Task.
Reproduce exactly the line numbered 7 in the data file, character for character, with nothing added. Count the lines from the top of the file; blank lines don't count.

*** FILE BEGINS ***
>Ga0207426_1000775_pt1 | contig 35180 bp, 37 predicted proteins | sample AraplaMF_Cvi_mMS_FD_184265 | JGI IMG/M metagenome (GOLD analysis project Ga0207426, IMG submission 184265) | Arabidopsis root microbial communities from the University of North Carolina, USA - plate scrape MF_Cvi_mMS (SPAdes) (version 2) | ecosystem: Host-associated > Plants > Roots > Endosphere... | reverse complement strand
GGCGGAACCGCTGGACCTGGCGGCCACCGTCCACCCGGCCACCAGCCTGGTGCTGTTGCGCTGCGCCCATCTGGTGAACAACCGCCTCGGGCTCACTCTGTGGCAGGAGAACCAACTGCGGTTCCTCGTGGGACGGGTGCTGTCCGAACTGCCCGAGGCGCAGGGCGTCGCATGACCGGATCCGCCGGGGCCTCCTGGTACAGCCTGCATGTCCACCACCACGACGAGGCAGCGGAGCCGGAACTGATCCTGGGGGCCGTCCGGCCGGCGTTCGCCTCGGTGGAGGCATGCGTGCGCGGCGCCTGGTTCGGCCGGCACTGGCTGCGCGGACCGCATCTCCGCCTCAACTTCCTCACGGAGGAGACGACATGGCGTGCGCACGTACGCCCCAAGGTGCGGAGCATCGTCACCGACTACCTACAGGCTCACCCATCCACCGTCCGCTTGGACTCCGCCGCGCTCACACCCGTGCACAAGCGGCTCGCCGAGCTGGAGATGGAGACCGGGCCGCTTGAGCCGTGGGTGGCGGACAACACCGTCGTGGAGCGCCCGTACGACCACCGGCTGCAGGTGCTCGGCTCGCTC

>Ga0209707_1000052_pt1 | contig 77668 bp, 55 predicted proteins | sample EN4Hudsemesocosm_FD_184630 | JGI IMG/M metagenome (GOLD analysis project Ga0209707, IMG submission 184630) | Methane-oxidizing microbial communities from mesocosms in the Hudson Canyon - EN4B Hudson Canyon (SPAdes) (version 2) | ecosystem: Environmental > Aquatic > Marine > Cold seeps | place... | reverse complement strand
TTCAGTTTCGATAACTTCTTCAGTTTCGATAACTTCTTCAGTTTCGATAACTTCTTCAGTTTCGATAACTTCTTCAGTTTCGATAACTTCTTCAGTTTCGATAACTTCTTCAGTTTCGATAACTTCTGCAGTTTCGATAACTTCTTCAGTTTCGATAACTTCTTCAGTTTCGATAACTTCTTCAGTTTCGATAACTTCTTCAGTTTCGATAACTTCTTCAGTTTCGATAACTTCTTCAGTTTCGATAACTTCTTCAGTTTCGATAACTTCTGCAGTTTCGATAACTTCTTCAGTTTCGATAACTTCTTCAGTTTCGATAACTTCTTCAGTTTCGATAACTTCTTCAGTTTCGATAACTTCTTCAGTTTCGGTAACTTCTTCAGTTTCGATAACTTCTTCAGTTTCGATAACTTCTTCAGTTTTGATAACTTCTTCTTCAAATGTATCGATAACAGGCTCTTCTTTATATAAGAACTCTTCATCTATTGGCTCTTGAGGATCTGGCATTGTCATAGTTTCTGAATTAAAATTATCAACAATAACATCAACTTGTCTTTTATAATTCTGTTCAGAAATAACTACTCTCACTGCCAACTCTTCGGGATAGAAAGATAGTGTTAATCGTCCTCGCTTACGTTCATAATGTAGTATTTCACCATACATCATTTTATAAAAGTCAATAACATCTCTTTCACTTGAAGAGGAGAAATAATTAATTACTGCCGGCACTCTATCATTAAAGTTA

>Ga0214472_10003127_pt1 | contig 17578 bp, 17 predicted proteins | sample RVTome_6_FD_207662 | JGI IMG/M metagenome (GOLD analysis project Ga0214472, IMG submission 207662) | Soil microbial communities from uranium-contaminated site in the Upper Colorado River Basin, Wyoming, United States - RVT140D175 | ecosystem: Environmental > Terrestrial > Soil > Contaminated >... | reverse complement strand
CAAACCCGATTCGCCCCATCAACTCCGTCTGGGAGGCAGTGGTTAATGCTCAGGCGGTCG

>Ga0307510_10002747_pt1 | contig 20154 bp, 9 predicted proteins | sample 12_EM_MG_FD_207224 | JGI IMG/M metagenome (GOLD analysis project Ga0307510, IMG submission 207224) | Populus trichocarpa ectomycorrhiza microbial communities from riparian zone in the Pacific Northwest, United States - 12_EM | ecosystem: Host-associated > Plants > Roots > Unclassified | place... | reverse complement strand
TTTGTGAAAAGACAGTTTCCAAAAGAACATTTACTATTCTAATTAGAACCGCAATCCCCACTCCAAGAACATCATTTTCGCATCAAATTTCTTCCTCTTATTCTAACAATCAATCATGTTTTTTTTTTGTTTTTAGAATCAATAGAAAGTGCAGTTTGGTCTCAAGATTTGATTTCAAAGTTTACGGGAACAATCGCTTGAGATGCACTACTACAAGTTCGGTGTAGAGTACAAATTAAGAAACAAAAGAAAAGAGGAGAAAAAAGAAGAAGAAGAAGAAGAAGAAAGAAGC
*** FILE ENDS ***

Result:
>Ga0307510_10002747_pt1 | contig 20154 bp, 9 predicted proteins | sample 12_EM_MG_FD_207224 | JGI IMG/M metagenome (GOLD analysis project Ga0307510, IMG submission 207224) | Populus trichocarpa ectomycorrhiza microbial communities from riparian zone in the Pacific Northwest, United States - 12_EM | ecosystem: Host-associated > Plants > Roots > Unclassified | place... | reverse complement strand